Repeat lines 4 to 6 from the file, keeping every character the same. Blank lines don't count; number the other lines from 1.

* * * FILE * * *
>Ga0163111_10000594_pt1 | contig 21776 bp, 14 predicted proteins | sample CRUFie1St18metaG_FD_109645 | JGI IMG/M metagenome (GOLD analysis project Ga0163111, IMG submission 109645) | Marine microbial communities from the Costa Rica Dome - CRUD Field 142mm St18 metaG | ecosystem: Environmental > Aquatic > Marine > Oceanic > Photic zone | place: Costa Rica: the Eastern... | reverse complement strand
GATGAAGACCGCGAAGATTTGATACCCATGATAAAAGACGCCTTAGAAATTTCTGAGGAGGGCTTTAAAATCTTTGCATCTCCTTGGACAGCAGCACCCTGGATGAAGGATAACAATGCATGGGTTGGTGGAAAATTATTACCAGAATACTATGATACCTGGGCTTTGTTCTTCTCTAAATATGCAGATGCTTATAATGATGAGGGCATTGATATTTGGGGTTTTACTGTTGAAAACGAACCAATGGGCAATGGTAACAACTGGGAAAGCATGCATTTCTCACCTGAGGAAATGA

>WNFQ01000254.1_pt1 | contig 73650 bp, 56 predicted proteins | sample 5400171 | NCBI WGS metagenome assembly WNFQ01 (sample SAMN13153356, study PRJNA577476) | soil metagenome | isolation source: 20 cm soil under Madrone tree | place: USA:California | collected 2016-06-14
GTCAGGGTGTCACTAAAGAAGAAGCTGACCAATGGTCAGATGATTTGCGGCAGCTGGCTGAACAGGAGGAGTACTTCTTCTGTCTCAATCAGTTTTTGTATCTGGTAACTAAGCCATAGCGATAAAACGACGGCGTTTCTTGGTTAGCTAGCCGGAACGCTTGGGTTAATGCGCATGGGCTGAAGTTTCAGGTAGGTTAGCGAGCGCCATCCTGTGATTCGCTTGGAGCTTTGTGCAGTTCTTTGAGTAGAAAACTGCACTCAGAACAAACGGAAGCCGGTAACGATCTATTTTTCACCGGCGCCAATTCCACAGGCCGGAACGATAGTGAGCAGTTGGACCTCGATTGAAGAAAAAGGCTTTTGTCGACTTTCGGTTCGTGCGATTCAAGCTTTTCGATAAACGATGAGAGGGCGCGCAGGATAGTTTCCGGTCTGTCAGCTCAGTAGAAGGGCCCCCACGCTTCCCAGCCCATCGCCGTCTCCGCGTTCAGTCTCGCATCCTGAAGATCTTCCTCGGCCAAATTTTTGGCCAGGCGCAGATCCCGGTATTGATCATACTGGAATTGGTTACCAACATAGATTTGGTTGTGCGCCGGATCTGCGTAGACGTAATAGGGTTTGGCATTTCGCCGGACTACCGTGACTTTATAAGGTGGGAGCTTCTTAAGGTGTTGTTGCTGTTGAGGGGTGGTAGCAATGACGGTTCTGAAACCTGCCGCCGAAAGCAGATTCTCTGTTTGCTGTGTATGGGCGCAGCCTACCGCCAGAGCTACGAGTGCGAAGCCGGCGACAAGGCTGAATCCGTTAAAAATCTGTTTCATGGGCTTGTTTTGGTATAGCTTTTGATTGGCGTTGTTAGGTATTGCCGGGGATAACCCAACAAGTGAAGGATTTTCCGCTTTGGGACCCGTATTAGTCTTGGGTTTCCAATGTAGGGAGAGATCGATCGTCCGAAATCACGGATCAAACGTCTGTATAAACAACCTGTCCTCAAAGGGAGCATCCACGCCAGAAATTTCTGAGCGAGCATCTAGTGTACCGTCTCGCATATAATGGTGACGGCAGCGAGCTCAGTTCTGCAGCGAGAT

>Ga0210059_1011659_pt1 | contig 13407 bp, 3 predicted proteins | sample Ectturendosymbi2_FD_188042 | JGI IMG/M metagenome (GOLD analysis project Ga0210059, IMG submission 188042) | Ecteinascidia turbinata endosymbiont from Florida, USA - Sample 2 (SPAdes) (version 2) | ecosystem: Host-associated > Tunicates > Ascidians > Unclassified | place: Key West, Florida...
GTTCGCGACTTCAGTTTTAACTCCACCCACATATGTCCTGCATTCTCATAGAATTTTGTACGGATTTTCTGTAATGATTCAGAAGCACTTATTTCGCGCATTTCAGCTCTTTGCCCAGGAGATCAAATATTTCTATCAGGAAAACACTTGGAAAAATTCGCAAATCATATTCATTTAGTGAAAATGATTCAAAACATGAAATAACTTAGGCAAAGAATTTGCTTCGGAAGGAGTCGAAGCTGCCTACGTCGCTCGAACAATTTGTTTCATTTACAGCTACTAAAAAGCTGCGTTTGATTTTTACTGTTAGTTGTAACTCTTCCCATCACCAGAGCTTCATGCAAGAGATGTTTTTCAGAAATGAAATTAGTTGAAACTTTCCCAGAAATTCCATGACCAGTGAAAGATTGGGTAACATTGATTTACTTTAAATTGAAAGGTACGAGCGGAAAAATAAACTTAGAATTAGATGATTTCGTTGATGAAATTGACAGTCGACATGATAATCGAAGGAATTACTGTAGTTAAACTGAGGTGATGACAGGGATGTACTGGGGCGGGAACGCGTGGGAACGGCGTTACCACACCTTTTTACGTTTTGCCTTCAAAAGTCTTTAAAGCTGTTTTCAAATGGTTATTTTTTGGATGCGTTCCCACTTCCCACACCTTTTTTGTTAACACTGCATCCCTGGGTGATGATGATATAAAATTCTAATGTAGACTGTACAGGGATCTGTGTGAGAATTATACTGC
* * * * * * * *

GTCAGGGTGTCACTAAAGAAGAAGCTGACCAATGGTCAGATGATTTGCGGCAGCTGGCTGAACAGGAGGAGTACTTCTTCTGTCTCAATCAGTTTTTGTATCTGGTAACTAAGCCATAGCGATAAAACGACGGCGTTTCTTGGTTAGCTAGCCGGAACGCTTGGGTTAATGCGCATGGGCTGAAGTTTCAGGTAGGTTAGCGAGCGCCATCCTGTGATTCGCTTGGAGCTTTGTGCAGTTCTTTGAGTAGAAAACTGCACTCAGAACAAACGGAAGCCGGTAACGATCTATTTTTCACCGGCGCCAATTCCACAGGCCGGAACGATAGTGAGCAGTTGGACCTCGATTGAAGAAAAAGGCTTTTGTCGACTTTCGGTTCGTGCGATTCAAGCTTTTCGATAAACGATGAGAGGGCGCGCAGGATAGTTTCCGGTCTGTCAGCTCAGTAGAAGGGCCCCCACGCTTCCCAGCCCATCGCCGTCTCCGCGTTCAGTCTCGCATCCTGAAGATCTTCCTCGGCCAAATTTTTGGCCAGGCGCAGATCCCGGTATTGATCATACTGGAATTGGTTACCAACATAGATTTGGTTGTGCGCCGGATCTGCGTAGACGTAATAGGGTTTGGCATTTCGCCGGACTACCGTGACTTTATAAGGTGGGAGCTTCTTAAGGTGTTGTTGCTGTTGAGGGGTGGTAGCAATGACGGTTCTGAAACCTGCCGCCGAAAGCAGATTCTCTGTTTGCTGTGTATGGGCGCAGCCTACCGCCAGAGCTACGAGTGCGAAGCCGGCGACAAGGCTGAATCCGTTAAAAATCTGTTTCATGGGCTTGTTTTGGTATAGCTTTTGATTGGCGTTGTTAGGTATTGCCGGGGATAACCCAACAAGTGAAGGATTTTCCGCTTTGGGACCCGTATTAGTCTTGGGTTTCCAATGTAGGGAGAGATCGATCGTCCGAAATCACGGATCAAACGTCTGTATAAACAACCTGTCCTCAAAGGGAGCATCCACGCCAGAAATTTCTGAGCGAGCATCTAGTGTACCGTCTCGCATATAATGGTGACGGCAGCGAGCTCAGTTCTGCAGCGAGAT

>Ga0210059_1011659_pt1 | contig 13407 bp, 3 predicted proteins | sample Ectturendosymbi2_FD_188042 | JGI IMG/M metagenome (GOLD analysis project Ga0210059, IMG submission 188042) | Ecteinascidia turbinata endosymbiont from Florida, USA - Sample 2 (SPAdes) (version 2) | ecosystem: Host-associated > Tunicates > Ascidians > Unclassified | place: Key West, Florida...
GTTCGCGACTTCAGTTTTAACTCCACCCACATATGTCCTGCATTCTCATAGAATTTTGTACGGATTTTCTGTAATGATTCAGAAGCACTTATTTCGCGCATTTCAGCTCTTTGCCCAGGAGATCAAATATTTCTATCAGGAAAACACTTGGAAAAATTCGCAAATCATATTCATTTAGTGAAAATGATTCAAAACATGAAATAACTTAGGCAAAGAATTTGCTTCGGAAGGAGTCGAAGCTGCCTACGTCGCTCGAACAATTTGTTTCATTTACAGCTACTAAAAAGCTGCGTTTGATTTTTACTGTTAGTTGTAACTCTTCCCATCACCAGAGCTTCATGCAAGAGATGTTTTTCAGAAATGAAATTAGTTGAAACTTTCCCAGAAATTCCATGACCAGTGAAAGATTGGGTAACATTGATTTACTTTAAATTGAAAGGTACGAGCGGAAAAATAAACTTAGAATTAGATGATTTCGTTGATGAAATTGACAGTCGACATGATAATCGAAGGAATTACTGTAGTTAAACTGAGGTGATGACAGGGATGTACTGGGGCGGGAACGCGTGGGAACGGCGTTACCACACCTTTTTACGTTTTGCCTTCAAAAGTCTTTAAAGCTGTTTTCAAATGGTTATTTTTTGGATGCGTTCCCACTTCCCACACCTTTTTTGTTAACACTGCATCCCTGGGTGATGATGATATAAAATTCTAATGTAGACTGTACAGGGATCTGTGTGAGAATTATACTGC